As kids we all will have felt the pain of being left out of a conversation because we weren’t up to speed on the latest TV programme or whatever. Almost half a century on, I still vividly remember when, for a period, cars became the main talking point in the school playground. My family didn’t have a car, and, consequently my knowledge of them stretched to them having four wheels and an engine. How isolated I felt when talk moved on to carburettors and clutches – so isolated that I suddenly decided to start making up sentences and using these words just so that I could feel that I was keeping up with my mates. I may have been, and probably was, talking complete nonsense, but at least I felt good.
Little did I know then, of course, that using big words to make meaningless sentences was just some great early training to cope with a working life in business. Management consultants are serial offenders, so there is a very large dollop of ‘pot’ and ‘kettle’ in what I’m about to say, but I do worry that one of the reasons that some of the great stuff that local authorities are doing doesn’t get the public recognition that it deserves is because few people outside of local government can fully understand what they are talking about.
Yesterday I drove past my local ‘streetscene’ depot. I saw an advertisement for a ‘Director of Place’. I could guess what these important cogs in the Council wheel contribute to my well being as a resident, but I’m the only person in my household who could.
For a talk I did at a local authority’s management conference recently I put together a slide with what I believe to be the three most overused words in local government today. For what it’s worth, my votes went to ‘partnership’, ‘transformation’ and, in first place, ‘commissioning’. All three, but particularly the latter two, are used so much, often with widely different interpretations of what people think they mean, that they are in danger of actually becoming meaningless.
As someone of a certain age, I can remember when only bands of the magnitude of the Beatles and the Stones were given the moniker ‘superstar’. Then, gradually, the excitable, ratings hungry Radio 1 DJs started calling any one hit wonder a ‘superstar’, so real superstars had to be ‘megastars’. Fast forward to today’s business world and no-one has ‘conferences’ any more. They just aren’t exciting enough in these austere times to get people to part with their cash to attend, so we are now invited to ‘summits’. Once the preserve of world leaders, they’re now available on buy one get one free to mere mortals like you and I. Transformation isn’t just a more important sounding alternative to ‘change’. If we have transformation programmes where we once had change programmes, then the truly transformational, which authorities should be shouting from the rooftops about, will just get lost.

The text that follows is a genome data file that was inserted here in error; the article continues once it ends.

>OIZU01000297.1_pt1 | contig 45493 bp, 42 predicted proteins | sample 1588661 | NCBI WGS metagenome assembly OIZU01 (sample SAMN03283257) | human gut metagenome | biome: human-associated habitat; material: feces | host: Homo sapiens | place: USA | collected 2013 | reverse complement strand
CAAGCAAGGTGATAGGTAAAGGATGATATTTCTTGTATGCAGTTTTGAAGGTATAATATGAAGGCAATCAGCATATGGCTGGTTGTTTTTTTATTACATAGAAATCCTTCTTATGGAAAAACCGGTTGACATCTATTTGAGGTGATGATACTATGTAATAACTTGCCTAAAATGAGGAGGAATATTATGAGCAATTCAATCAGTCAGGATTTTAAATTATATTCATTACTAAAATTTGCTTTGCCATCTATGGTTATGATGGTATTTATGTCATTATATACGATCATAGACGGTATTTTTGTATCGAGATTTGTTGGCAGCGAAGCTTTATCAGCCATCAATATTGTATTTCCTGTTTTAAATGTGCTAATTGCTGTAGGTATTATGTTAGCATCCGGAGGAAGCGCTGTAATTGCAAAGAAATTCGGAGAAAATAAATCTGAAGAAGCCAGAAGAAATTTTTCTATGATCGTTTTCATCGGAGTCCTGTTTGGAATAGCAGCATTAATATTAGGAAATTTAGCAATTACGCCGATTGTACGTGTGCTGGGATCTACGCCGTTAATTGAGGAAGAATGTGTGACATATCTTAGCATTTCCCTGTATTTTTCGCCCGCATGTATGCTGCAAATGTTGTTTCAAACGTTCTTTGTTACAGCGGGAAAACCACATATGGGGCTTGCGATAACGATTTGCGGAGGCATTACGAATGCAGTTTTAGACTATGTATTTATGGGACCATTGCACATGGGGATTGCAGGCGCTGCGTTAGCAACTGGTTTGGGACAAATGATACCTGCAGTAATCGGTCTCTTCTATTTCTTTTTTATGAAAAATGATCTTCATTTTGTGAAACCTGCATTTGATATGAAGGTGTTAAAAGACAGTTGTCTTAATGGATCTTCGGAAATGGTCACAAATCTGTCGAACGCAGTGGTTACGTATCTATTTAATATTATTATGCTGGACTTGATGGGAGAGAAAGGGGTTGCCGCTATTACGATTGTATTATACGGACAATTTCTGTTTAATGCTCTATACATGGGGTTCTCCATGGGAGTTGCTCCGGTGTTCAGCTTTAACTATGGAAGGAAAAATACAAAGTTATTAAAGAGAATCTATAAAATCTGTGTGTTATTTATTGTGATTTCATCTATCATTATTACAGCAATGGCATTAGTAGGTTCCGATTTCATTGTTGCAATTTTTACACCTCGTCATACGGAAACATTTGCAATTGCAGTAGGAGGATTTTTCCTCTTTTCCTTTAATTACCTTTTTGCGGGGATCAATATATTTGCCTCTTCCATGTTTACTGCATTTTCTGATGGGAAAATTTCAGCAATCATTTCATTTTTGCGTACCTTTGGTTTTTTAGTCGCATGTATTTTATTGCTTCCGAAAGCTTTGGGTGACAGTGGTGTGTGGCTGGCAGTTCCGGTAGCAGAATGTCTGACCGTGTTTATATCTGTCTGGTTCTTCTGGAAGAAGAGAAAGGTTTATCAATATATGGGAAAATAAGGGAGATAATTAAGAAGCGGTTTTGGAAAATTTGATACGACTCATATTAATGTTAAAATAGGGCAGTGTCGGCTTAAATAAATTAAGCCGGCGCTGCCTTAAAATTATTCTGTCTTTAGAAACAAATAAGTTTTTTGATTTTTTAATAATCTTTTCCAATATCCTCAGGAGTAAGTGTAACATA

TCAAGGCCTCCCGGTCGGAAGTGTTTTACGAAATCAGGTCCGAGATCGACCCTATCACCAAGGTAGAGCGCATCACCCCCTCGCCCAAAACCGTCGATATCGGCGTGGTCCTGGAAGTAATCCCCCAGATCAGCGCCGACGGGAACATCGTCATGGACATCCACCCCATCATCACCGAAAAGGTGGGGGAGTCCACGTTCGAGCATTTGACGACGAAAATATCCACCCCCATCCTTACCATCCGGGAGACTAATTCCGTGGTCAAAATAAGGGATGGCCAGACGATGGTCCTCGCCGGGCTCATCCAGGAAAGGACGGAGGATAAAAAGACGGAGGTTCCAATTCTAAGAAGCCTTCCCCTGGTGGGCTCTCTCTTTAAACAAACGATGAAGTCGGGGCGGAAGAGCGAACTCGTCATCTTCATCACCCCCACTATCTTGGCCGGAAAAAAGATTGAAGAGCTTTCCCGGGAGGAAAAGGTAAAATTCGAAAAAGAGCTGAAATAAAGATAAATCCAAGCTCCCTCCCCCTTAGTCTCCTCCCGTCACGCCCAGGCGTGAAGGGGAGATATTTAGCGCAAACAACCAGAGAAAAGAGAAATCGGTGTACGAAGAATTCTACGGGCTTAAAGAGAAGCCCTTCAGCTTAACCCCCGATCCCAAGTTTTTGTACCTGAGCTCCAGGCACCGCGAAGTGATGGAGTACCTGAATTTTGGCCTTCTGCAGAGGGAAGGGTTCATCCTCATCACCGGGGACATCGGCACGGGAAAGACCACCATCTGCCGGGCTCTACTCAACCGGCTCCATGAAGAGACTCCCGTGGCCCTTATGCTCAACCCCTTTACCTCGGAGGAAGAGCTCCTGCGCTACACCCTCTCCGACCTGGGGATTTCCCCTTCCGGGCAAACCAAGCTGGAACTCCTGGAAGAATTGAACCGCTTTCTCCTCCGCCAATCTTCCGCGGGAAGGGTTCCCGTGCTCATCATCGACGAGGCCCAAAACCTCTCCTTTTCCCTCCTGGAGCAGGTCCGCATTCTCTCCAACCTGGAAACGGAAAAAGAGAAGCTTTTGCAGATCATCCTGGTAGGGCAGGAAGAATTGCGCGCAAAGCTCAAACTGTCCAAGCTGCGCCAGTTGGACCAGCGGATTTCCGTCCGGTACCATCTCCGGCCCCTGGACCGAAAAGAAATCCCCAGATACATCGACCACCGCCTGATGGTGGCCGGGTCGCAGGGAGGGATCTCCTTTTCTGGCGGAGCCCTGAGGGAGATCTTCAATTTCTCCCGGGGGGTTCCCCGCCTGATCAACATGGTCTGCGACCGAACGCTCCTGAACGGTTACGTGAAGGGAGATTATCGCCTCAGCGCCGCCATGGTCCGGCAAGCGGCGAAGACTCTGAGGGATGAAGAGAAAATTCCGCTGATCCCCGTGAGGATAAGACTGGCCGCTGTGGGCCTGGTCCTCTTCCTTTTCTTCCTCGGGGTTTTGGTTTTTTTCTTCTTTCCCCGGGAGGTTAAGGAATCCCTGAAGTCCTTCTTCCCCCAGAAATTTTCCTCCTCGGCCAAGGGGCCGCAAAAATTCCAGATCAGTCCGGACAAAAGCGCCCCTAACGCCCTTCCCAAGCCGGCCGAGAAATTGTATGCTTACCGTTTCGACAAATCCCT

The reasons that commissioning will go the same way are slightly different, but the effect will be the same. If different people in the same authority each believe that ‘commissioning’ means something different, then it actually means nothing. I reviewed a draft report prepared in one authority a few weeks ago, which contained sections drafted by a number of people. In some parts of the report ‘commission’ meant what I think it means (identifying and securing the best way of meeting a defined set of needs). In others it clearly meant ‘procure’. In others it clearly meant ‘outsource’. Not surprisingly, when read as a single end to end report it was mightily confusing.
Sometimes, of course, obfuscation can be a deliberate tactic, and a very effective one, too. Usually, though, this is when organisations want to stop something happening (think Yes, Minister). Local authorities, if they do want to commission effectively, to transform services and to work in partnership with their communities (sorry, couldn’t resist) need to make sure that they are speaking a common language….but one that doesn’t need us all to behave like I did in that playground all those years ago.